When speaking to Sky Sports about the situation, Morgan revealed that his first thought was his own breath. He wanted to control it; take some good steady breaths before approaching the young Archer. He recognised that the most important thing in that moment was not necessarily his words, but the way he came across. He wanted Archer to perceive an ease and comfort in his captain. In the swirling storm of the situation, Morgan did not want to panic his man, or create any unease in a player he knew needed to be at his best. And Morgan knew the key to this lay in managing and controlling his own breathing.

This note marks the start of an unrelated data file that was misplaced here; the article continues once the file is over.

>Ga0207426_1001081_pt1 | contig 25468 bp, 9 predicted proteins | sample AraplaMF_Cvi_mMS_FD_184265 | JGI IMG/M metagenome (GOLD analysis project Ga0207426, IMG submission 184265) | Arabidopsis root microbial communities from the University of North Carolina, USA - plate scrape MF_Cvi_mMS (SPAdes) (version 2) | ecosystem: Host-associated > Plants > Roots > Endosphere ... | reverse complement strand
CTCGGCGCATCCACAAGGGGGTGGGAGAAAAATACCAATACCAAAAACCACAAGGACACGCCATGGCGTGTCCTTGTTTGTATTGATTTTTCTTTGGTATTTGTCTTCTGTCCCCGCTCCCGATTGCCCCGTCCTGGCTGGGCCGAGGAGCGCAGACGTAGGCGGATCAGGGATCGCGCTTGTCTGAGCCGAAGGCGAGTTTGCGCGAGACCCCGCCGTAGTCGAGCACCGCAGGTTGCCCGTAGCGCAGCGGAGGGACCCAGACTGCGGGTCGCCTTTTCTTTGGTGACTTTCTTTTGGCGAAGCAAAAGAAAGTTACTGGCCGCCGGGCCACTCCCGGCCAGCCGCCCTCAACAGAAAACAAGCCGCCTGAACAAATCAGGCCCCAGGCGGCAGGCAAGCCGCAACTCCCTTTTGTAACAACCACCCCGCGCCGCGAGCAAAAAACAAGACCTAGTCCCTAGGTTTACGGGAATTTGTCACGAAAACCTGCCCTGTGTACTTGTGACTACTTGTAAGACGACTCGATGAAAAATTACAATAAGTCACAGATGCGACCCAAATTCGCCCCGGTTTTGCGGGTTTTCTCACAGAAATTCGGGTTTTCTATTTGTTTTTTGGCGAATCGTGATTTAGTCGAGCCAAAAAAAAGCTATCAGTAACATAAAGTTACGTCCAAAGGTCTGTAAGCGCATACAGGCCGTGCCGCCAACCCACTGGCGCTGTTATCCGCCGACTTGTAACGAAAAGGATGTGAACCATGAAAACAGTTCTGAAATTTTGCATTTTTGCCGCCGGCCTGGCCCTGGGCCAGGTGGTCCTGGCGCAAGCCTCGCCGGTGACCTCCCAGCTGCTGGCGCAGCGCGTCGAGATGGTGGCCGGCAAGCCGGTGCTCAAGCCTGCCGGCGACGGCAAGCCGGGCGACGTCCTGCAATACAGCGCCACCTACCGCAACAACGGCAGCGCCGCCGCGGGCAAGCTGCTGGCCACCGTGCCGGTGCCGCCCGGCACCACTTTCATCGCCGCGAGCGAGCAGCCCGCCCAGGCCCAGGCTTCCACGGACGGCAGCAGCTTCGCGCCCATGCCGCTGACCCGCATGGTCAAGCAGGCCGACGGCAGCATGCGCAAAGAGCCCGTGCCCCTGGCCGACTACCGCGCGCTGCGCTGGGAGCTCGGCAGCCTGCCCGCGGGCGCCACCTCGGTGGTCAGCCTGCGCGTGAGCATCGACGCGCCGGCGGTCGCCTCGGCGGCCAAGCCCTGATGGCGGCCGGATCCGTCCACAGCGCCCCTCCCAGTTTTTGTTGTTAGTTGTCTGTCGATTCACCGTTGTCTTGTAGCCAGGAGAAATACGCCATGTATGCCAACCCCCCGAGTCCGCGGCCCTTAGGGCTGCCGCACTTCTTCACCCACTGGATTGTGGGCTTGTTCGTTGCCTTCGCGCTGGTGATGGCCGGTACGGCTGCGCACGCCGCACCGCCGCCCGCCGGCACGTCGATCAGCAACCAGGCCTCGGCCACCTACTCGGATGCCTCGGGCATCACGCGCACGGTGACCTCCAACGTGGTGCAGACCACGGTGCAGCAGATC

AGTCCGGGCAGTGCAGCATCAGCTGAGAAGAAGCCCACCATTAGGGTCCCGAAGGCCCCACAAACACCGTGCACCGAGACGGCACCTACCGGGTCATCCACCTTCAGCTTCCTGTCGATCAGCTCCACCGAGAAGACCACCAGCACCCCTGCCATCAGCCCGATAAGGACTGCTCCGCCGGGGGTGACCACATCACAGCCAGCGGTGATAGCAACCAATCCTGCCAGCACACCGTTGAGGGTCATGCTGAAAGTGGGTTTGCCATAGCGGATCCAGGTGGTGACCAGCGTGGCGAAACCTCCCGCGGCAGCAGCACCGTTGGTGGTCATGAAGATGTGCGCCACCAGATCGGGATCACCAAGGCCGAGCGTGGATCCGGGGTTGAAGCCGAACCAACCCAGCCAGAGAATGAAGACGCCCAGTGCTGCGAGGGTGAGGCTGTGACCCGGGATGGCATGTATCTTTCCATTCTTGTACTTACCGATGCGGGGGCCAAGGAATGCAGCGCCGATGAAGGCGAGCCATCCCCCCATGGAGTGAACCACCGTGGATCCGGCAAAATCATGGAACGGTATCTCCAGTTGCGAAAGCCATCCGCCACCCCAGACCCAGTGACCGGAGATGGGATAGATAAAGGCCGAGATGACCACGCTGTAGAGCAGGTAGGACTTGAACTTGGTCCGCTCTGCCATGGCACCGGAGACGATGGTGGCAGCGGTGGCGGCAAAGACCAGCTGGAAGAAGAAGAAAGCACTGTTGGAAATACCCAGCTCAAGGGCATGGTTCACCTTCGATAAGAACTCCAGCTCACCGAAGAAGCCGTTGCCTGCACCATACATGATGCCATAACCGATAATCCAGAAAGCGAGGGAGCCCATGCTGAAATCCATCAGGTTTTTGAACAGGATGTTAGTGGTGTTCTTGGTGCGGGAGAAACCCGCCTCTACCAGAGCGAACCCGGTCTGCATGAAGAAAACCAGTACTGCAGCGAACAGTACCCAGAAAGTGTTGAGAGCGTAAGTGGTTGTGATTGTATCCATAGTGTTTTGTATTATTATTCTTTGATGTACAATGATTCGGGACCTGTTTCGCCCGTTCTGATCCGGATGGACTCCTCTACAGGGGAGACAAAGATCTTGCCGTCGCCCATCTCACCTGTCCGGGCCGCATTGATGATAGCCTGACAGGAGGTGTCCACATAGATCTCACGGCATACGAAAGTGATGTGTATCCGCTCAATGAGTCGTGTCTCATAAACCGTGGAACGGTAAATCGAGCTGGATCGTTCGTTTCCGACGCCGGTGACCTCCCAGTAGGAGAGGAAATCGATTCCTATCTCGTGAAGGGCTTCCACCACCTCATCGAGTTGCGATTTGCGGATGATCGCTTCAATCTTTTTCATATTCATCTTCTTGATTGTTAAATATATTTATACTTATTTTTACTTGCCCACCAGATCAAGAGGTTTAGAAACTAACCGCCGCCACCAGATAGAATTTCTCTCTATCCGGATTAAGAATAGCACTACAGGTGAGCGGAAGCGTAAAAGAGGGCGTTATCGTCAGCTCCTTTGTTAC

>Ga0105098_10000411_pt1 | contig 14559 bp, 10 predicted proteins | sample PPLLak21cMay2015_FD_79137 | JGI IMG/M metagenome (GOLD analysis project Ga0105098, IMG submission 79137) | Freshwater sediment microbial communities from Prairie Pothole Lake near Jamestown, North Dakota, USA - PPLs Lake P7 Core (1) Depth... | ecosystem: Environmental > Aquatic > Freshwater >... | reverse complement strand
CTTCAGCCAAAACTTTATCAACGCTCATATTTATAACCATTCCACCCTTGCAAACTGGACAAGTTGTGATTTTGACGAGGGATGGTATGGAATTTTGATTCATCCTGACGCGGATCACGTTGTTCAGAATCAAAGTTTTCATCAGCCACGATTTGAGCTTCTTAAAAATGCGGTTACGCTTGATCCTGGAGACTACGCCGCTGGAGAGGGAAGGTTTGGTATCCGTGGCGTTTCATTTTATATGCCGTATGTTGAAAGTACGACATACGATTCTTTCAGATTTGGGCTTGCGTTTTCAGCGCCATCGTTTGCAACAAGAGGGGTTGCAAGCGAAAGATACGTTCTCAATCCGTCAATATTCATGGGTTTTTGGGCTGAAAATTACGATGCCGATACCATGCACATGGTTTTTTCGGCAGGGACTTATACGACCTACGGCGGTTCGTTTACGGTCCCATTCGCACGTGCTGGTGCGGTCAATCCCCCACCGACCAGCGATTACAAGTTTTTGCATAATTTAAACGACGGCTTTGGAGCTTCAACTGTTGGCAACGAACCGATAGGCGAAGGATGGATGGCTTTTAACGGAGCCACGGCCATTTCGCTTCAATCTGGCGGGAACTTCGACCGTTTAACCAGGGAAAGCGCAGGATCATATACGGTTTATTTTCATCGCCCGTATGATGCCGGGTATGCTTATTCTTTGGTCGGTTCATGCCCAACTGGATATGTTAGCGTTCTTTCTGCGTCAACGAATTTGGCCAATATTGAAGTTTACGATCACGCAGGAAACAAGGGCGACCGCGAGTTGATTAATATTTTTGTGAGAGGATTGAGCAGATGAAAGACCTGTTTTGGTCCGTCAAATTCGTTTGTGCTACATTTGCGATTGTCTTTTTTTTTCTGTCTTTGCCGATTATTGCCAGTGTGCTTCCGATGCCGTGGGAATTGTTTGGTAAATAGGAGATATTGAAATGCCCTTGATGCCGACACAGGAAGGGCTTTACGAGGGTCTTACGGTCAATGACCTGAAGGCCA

As I have spoken about at length, our breath is our superpower. As performers wanting to operate at our best, we need to have clarity of thought and ease of action. The breath governs all of these things. Taking a few moments to slow our heart rate, lower our blood pressure, to control our breathing and therefore, in this instance, our voice and delivery, is key.

If you get into the habit of working on your breathing on a daily basis, this process will become easier. When you really need it, your body will find the strong deep breath more easily. A bit like any other technique or skill, if utilised often, the muscle memory in your diaphragm will respond. Morgan’s sublime example is the reason why we should all practise our breathing.

If we want to perform at our best, if we want to present to others a picture of serenity and control, breath is the cornerstone.